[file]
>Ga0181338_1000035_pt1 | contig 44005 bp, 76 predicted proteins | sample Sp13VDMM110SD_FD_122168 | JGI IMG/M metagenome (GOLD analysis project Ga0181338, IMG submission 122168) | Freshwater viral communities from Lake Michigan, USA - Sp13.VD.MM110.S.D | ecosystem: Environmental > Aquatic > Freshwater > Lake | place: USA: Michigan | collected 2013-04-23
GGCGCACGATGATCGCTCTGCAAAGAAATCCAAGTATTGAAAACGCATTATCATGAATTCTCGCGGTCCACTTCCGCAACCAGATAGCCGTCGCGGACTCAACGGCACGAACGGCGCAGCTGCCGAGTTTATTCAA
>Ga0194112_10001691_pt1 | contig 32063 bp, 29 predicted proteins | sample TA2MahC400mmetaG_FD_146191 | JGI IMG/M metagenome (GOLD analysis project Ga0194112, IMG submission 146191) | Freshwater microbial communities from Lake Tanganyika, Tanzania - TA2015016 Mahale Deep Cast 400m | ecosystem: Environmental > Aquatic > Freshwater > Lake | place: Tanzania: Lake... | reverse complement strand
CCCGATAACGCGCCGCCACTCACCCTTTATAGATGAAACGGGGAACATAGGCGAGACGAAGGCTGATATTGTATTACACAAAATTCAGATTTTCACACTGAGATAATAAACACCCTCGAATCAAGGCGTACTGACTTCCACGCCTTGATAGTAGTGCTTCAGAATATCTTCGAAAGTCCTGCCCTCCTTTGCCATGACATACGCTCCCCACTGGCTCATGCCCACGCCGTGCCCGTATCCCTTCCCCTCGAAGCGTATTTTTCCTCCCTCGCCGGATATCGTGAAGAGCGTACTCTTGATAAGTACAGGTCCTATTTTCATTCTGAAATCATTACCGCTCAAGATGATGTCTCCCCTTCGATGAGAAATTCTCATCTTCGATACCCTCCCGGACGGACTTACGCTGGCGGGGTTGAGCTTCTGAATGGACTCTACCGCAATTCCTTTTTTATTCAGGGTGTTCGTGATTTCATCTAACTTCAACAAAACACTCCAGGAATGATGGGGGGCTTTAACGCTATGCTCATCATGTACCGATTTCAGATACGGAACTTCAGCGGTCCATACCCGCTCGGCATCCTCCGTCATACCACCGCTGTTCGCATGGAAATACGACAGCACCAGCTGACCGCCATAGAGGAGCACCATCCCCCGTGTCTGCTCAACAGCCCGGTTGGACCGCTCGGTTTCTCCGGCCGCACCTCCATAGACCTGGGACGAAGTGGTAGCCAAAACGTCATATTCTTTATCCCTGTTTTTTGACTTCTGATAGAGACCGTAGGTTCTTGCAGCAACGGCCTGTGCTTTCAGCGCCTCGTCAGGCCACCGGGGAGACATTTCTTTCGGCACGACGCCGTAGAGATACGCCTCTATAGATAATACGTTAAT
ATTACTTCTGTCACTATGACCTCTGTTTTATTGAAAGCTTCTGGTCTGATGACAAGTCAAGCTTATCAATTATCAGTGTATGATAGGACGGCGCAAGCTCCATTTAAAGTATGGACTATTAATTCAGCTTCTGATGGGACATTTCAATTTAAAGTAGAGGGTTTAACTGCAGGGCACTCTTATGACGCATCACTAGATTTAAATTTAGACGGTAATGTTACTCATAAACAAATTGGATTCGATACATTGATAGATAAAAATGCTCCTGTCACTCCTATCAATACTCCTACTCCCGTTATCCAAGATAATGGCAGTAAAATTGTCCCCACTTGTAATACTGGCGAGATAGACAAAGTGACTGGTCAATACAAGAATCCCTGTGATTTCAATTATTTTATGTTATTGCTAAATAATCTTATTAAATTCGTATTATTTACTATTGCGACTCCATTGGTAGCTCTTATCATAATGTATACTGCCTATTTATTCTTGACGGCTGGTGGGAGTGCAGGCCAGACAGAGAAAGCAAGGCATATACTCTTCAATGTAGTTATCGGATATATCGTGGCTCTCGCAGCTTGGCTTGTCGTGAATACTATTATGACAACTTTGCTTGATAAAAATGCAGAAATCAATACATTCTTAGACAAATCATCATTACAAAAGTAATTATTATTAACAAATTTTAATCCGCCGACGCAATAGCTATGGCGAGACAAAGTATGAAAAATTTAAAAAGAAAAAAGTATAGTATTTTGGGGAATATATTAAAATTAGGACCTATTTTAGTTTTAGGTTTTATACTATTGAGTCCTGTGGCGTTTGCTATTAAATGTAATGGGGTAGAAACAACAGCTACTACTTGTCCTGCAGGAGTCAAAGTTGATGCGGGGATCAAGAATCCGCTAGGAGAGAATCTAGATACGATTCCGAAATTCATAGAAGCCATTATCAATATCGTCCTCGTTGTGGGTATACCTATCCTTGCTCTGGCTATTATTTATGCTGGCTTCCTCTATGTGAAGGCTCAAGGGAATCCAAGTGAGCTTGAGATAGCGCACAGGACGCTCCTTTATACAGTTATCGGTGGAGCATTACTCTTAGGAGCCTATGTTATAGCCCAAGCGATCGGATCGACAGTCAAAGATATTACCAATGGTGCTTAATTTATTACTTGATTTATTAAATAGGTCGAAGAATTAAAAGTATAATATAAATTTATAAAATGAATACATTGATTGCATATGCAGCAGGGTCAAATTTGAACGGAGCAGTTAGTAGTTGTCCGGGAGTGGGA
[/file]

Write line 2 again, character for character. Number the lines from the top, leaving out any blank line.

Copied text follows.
GGCGCACGATGATCGCTCTGCAAAGAAATCCAAGTATTGAAAACGCATTATCATGAATTCTCGCGGTCCACTTCCGCAACCAGATAGCCGTCGCGGACTCAACGGCACGAACGGCGCAGCTGCCGAGTTTATTCAA